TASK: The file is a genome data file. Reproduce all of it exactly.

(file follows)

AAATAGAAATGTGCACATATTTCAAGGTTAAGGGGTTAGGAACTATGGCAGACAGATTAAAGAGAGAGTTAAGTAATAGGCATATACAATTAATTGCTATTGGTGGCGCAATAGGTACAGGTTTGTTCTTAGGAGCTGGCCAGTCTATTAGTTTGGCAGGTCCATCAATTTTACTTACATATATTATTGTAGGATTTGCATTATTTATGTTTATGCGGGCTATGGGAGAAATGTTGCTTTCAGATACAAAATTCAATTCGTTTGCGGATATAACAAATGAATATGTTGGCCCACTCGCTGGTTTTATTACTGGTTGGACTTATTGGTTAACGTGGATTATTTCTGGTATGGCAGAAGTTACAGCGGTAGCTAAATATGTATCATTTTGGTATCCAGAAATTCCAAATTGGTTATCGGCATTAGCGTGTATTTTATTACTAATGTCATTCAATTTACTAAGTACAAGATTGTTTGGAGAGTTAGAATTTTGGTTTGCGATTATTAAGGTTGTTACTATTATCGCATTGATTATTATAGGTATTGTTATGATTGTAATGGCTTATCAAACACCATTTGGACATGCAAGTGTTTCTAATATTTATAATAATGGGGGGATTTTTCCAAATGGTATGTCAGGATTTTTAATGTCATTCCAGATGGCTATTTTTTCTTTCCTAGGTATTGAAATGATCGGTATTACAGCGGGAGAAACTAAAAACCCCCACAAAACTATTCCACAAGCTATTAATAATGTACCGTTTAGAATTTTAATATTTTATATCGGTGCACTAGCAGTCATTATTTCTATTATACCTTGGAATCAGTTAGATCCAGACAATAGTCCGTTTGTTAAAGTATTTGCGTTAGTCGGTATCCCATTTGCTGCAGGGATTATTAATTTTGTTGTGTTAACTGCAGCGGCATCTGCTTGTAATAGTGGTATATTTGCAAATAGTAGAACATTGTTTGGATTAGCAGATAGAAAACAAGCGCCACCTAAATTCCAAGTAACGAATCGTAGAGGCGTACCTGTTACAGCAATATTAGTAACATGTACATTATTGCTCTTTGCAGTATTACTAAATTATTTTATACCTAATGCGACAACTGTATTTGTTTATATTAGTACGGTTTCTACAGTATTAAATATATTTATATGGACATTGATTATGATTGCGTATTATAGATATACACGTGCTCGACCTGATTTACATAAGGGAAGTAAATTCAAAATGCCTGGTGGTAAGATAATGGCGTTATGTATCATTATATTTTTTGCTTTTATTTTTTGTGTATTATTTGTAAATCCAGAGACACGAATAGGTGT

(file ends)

AAATAGAAATGTGCACATATTTCAAGGTTAAGGGGTTAGGAACTATGGCAGACAGATTAAAGAGAGAGTTAAGTAATAGGCATATACAATTAATTGCTATTGGTGGCGCAATAGGTACAGGTTTGTTCTTAGGAGCTGGCCAGTCTATTAGTTTGGCAGGTCCATCAATTTTACTTACATATATTATTGTAGGATTTGCATTATTTATGTTTATGCGGGCTATGGGAGAAATGTTGCTTTCAGATACAAAATTCAATTCGTTTGCGGATATAACAAATGAATATGTTGGCCCACTCGCTGGTTTTATTACTGGTTGGACTTATTGGTTAACGTGGATTATTTCTGGTATGGCAGAAGTTACAGCGGTAGCTAAATATGTATCATTTTGGTATCCAGAAATTCCAAATTGGTTATCGGCATTAGCGTGTATTTTATTACTAATGTCATTCAATTTACTAAGTACAAGATTGTTTGGAGAGTTAGAATTTTGGTTTGCGATTATTAAGGTTGTTACTATTATCGCATTGATTATTATAGGTATTGTTATGATTGTAATGGCTTATCAAACACCATTTGGACATGCAAGTGTTTCTAATATTTATAATAATGGGGGGATTTTTCCAAATGGTATGTCAGGATTTTTAATGTCATTCCAGATGGCTATTTTTTCTTTCCTAGGTATTGAAATGATCGGTATTACAGCGGGAGAAACTAAAAACCCCCACAAAACTATTCCACAAGCTATTAATAATGTACCGTTTAGAATTTTAATATTTTATATCGGTGCACTAGCAGTCATTATTTCTATTATACCTTGGAATCAGTTAGATCCAGACAATAGTCCGTTTGTTAAAGTATTTGCGTTAGTCGGTATCCCATTTGCTGCAGGGATTATTAATTTTGTTGTGTTAACTGCAGCGGCATCTGCTTGTAATAGTGGTATATTTGCAAATAGTAGAACATTGTTTGGATTAGCAGATAGAAAACAAGCGCCACCTAAATTCCAAGTAACGAATCGTAGAGGCGTACCTGTTACAGCAATATTAGTAACATGTACATTATTGCTCTTTGCAGTATTACTAAATTATTTTATACCTAATGCGACAACTGTATTTGTTTATATTAGTACGGTTTCTACAGTATTAAATATATTTATATGGACATTGATTATGATTGCGTATTATAGATATACACGTGCTCGACCTGATTTACATAAGGGAAGTAAATTCAAAATGCCTGGTGGTAAGATAATGGCGTTATGTATCATTATATTTTTTGCTTTTATTTTTTGTGTATTATTTGTAAATCCAGAGACACGAATAGGTGT